I often confused characters and events, but that can be said of any story. I would definitely recommend this book in the future because it’s different than other novels we read in the same ways I explained that I like it. It brought a new twist tot he average war novel. The story flowed pretty well, and the sensory details were very good. I think that this plot would make a great movie, so it has to be a great story.

Though it has been written that war has changed and is not the honorable adventure it was once concieved to be, that same idea was personalized by the author. He gave more emphasis on the fears and struggles on each individual soldier instead of an army or nation. I saw death through Remarque’s words and my outlook upon war has been altered by his message.

All Quiet On The Western Front

.. uiet rapture does not occur. The room itself, and the pre-enlistment world it represents, become alien to him.

“A sudden feeling of foreignness suddenly rises in me. I cannot find my way back” (Remarque, All Quiet VII.152). Baumer understands that he is irredeemably lost to the primitive, military, non-academic world of the war.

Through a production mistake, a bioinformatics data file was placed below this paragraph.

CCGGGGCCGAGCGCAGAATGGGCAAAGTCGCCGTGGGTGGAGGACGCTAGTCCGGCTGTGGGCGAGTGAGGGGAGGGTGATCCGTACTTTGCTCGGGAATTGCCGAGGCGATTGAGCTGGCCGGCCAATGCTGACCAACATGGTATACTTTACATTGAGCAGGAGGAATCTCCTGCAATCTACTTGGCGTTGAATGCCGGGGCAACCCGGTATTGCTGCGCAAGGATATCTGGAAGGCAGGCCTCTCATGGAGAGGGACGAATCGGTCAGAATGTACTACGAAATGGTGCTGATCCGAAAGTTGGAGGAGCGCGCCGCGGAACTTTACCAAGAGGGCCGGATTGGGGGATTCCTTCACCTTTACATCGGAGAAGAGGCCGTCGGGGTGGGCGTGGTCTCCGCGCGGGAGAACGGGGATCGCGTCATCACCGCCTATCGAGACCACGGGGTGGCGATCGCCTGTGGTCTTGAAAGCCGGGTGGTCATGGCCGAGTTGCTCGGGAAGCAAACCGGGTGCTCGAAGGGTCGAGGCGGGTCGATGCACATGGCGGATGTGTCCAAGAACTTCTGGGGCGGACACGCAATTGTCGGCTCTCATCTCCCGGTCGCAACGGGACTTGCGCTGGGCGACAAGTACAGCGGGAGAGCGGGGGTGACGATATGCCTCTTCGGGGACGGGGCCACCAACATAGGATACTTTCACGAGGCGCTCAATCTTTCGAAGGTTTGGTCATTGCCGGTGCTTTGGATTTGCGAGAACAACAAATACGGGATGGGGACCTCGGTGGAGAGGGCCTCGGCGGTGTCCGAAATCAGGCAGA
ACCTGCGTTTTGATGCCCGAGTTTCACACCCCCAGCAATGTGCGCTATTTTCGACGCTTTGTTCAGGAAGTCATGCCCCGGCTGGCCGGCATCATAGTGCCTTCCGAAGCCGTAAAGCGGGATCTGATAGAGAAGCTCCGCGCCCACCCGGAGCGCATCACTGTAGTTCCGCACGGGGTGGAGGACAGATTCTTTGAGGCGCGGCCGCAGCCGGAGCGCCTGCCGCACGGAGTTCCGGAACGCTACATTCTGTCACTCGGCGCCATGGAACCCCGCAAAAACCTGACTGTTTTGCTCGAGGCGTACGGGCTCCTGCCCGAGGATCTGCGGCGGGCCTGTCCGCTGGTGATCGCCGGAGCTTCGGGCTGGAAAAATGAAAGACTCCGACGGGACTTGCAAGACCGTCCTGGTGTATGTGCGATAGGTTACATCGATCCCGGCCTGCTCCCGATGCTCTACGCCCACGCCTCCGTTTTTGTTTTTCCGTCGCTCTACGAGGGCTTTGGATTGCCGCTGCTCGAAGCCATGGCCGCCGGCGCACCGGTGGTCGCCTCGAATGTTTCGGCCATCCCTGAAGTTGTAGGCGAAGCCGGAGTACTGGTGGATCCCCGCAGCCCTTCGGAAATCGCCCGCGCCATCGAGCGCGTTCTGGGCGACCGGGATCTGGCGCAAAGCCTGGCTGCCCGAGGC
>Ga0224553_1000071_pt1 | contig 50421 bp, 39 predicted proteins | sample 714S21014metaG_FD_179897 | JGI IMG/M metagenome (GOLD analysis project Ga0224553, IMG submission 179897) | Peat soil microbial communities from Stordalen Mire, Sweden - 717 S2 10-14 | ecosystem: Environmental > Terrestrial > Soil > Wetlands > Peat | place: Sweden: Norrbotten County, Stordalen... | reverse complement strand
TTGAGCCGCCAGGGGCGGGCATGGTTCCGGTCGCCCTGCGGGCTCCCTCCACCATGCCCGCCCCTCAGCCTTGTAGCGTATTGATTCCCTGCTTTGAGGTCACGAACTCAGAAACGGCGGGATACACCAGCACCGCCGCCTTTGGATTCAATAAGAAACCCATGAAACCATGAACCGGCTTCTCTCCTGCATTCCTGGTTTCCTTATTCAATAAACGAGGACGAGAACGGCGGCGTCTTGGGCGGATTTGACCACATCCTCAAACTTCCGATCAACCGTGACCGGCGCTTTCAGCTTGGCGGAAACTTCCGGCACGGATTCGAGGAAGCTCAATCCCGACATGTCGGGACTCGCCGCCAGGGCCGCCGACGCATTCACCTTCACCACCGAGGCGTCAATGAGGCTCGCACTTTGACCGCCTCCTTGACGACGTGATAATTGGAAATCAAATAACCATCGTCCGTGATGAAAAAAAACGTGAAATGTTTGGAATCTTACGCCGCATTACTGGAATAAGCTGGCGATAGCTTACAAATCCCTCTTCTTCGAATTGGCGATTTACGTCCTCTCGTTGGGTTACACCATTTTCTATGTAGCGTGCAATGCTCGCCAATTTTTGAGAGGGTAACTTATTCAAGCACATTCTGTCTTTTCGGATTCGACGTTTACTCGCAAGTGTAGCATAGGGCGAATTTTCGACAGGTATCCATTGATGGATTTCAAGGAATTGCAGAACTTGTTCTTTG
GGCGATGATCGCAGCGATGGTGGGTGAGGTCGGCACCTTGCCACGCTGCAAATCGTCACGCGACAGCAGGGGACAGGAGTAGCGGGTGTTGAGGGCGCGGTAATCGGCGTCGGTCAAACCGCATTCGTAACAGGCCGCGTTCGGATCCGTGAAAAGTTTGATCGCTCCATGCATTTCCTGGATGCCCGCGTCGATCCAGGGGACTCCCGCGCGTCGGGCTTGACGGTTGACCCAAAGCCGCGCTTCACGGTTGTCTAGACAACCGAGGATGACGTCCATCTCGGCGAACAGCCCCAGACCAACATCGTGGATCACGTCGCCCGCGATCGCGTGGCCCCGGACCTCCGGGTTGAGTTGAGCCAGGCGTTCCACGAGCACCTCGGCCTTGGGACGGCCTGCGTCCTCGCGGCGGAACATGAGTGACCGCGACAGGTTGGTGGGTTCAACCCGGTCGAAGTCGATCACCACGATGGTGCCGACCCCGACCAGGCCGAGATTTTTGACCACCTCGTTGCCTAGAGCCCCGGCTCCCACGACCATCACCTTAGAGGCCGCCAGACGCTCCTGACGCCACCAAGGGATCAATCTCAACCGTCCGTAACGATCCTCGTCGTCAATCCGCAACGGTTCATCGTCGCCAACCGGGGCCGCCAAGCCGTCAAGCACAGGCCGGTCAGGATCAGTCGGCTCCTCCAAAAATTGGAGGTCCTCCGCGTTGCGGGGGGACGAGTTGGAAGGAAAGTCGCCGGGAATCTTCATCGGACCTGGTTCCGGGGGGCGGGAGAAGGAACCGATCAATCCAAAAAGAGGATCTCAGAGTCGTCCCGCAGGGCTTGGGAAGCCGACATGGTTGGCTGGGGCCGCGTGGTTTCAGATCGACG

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Ultimately, the books are worthless because the words in them are meaningless. “Words, Words, Wordsthey do not reach me. Slowly I place the books back in the shelves. Nevermore” (Remarque, All Quiet VII.153). In his experiences with traditional society, Baumer perverts language, that which separates the human from the beast, to the point where it has no meaning. Baumer shows his rejection of that traditional society by refusing to, or being unable to, use the standards of its language. Contrasted with Baumers experiences during his visit home are his dealings with his fellow trench soldiers.